Performer: The Allman Brothers Band
Songwriter: Gregg Allman
Original Release: The Allman Brothers Band
Definitive Version: An Evening With The Allman Brothers Band, First Set, 1992. I love this version for the almost completely unhinged slide-guitar solo by Warren Haynes.
In the tradition of The Allman Brothers, I decided today rather than follow a defined path to just riff off a theme and follow the theme where it leads to its logical conclusion. If that means turning a four-minute song into a 19-minute magnum opus, so be it.
I don’t have crazy Salvador Dali-esque dreams where the laws of the universe are violated. My dreams are mostly of normal situations but where the conditions are just enough askew for me to not realize I’m dreaming until I wake up … most of the time.
But a couple of times I recognized that I was dreaming and changed the dream midstream. One time, I was walking in the woods with another man about three feet in front of me, and I thought: This dream is boring. What would happen if this guy suddenly tried to kill me? No sooner than I thought that then he whipped out a big sickle and began chasing me around. Fortunately, this was during a period when I could run forever at top speed in my dreams and not as though my feet were churning up mud.
I had another one of those more recently. I recognized that I was dreaming and immediately decided, well, if I’m dreaming, why not make it a sex dream by bringing Salma Hayek into it? (It’s a dream, so I might as well go with the best.) I wasn’t so fortunate then, because as soon as I conjured her, I woke up. Damn.
I have violated laws about dreams, or at least what people have said about dreams. For example, I know I dream in color, which supposedly you can’t do. I know this, because I’ve had several dreams where I wake up realizing that the dream involved something where the color of an item was important to note, like on a piece of clothing or a briefcase.
I also died in my dreams. Obviously, because you’re reading this, I didn’t die in real life. And I’m not talking about the car-going-over-the-cliff scenario where you know you’re about to die but you wake up in time. I’ve had that happen numerous times, too. No, I mean, I actually died in the dream.
It was a few years ago, but in my dream I was coming home from a solo vacation, only home was in a more overgrown city than Chicago, and I was going by gondola and then foot. It was late at night, and I had a sense that the road I was walking on, with my bookbag and a suitcase, was in a potentially dangerous part of town. It was dark and few people seemed to be out.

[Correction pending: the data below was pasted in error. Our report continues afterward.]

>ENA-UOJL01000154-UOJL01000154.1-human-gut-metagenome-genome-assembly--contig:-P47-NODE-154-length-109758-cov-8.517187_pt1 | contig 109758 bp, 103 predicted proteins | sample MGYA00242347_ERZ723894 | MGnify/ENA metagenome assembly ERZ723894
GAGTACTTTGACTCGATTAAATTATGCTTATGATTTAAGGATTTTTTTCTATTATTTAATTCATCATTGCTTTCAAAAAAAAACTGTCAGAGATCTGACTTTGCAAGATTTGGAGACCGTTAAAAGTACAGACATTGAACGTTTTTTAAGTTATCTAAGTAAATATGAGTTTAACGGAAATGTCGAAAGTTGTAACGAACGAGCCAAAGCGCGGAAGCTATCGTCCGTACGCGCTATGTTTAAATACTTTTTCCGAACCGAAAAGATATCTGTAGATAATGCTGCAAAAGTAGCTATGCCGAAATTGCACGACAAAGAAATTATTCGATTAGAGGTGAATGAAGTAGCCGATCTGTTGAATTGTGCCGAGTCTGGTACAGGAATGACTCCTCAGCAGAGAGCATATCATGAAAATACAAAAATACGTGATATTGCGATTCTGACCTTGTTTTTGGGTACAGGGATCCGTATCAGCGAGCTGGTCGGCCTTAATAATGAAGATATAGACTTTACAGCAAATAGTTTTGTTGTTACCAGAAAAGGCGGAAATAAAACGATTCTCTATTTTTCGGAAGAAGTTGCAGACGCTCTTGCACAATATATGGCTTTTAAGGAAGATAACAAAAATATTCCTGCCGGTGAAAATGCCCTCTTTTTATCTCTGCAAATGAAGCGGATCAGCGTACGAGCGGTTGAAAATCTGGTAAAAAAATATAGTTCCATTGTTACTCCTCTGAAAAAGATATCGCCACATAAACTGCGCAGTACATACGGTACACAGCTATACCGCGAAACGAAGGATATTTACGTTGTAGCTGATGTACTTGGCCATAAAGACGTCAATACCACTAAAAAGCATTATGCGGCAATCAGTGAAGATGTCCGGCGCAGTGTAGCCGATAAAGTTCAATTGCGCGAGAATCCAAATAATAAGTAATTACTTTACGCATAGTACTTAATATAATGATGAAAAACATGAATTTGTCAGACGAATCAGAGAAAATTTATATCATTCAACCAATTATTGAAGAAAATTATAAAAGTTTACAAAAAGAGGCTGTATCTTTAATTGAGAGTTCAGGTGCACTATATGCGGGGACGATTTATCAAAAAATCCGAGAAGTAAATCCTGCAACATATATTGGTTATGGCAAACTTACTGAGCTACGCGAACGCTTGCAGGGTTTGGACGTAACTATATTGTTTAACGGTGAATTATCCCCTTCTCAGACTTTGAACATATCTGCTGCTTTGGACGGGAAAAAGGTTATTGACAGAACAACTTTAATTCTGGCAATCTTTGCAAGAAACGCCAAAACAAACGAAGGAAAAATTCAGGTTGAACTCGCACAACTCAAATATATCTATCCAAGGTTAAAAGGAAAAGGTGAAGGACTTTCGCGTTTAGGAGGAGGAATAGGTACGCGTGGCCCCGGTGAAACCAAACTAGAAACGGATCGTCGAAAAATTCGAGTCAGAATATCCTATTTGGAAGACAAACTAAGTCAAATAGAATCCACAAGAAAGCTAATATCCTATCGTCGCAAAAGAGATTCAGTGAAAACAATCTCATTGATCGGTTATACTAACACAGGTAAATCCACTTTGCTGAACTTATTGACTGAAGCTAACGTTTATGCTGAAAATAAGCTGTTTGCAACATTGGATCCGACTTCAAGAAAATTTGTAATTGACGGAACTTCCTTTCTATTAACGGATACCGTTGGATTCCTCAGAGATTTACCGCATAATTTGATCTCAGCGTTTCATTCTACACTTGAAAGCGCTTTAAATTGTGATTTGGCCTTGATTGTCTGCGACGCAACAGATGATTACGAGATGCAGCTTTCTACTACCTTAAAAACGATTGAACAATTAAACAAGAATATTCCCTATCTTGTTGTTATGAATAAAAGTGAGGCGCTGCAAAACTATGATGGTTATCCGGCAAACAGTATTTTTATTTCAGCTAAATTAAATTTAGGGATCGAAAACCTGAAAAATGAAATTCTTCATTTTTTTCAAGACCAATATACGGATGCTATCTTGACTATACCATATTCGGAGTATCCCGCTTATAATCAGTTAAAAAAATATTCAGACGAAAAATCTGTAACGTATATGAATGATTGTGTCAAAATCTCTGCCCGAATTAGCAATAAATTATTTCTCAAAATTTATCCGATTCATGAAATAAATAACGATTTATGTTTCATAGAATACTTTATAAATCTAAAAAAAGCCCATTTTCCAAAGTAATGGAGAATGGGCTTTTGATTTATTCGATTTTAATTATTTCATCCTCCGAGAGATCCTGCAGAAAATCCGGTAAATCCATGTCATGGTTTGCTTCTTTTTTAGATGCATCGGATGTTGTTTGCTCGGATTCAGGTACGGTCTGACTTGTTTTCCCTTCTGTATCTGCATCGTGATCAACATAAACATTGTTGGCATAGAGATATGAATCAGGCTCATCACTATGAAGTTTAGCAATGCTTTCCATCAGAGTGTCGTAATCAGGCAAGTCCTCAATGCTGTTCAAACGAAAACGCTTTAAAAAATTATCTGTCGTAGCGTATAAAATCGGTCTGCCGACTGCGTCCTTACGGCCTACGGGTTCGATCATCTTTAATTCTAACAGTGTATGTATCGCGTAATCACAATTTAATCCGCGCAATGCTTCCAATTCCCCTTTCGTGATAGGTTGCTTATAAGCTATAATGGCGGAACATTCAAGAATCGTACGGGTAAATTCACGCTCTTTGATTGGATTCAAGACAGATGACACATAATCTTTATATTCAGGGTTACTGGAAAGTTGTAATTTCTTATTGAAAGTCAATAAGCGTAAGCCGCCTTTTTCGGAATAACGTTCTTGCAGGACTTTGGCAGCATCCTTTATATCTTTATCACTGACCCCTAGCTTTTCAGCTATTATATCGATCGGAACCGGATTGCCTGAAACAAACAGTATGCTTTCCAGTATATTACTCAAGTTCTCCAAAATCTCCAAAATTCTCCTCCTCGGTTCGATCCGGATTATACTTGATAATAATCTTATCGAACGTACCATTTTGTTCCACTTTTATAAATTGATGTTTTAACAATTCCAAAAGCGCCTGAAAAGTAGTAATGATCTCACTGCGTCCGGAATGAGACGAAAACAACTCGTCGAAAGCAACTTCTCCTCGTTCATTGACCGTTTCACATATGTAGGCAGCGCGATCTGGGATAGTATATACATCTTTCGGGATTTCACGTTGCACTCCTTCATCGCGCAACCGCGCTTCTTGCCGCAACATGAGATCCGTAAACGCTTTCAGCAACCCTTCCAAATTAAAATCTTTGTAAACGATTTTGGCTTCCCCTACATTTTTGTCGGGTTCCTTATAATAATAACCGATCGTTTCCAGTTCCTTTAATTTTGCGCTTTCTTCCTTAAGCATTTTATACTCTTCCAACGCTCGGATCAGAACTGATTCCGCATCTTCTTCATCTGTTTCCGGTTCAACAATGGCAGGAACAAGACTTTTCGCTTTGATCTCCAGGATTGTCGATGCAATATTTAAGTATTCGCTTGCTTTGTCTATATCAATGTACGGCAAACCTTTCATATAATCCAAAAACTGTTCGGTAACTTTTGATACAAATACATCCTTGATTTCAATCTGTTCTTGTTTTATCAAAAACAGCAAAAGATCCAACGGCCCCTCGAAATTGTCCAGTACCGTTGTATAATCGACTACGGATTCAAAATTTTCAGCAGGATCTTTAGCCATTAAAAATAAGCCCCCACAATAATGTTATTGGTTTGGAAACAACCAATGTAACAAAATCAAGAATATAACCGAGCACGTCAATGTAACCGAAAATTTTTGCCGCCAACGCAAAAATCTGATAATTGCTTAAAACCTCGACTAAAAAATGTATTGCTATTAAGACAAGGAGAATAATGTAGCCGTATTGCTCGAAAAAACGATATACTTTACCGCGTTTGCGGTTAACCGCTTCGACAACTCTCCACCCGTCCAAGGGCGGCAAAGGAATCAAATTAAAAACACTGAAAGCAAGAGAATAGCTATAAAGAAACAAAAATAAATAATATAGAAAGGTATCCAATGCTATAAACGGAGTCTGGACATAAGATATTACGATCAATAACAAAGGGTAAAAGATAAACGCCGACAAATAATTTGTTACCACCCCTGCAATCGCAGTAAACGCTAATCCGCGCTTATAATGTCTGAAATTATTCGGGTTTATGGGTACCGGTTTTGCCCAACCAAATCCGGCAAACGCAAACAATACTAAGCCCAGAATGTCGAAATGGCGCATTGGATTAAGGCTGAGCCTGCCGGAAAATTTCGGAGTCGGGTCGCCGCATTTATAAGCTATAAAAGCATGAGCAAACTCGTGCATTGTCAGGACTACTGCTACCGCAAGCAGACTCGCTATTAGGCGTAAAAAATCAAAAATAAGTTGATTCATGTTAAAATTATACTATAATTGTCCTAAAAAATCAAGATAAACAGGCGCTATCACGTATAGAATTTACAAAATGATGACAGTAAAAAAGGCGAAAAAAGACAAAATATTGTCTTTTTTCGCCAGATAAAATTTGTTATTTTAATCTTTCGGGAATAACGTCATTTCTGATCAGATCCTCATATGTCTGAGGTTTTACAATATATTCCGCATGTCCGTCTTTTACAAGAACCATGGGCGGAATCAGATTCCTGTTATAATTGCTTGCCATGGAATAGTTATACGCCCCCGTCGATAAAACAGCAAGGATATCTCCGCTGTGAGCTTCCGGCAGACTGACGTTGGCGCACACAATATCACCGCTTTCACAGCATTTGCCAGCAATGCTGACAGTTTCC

As I walked along the side of the river, I saw some teenagers riding bikes around under a distant street lamp and wanted to distance myself from them, but another teen on a bike came riding up behind me. As soon as I realized what was about to happen, I heard the crack of a gunshot and the bullet rip into my brain.
It didn’t hurt as much as I thought, but I remember thinking, “I knew it! Oh no! Who’s going to find me? I guess I won’t know. I love you, Laurie. I lov …” and everything went black for about 10 seconds.
When I awoke, I was at home. Laurie was next to me still asleep. My heart was pounding in my throat. I rose up and leaned over her to make sure she was breathing, which she was, and then flopped back down in bed emitting one of the biggest sighs of relief that it was only a dream. That one really seemed real.
That’s the thing about dreams that get inside you like a tick: It takes a few seconds to realize that it was just a dream. I’ve had dreams that got me into trouble, and only later did I realize why.
One time, after I was awakened in the middle of the night, Debbie asked me who I was with in my dream. Huh? Yeah, who were you kissing in your dream? Wha … I wasn’t kissing anyone. No one else …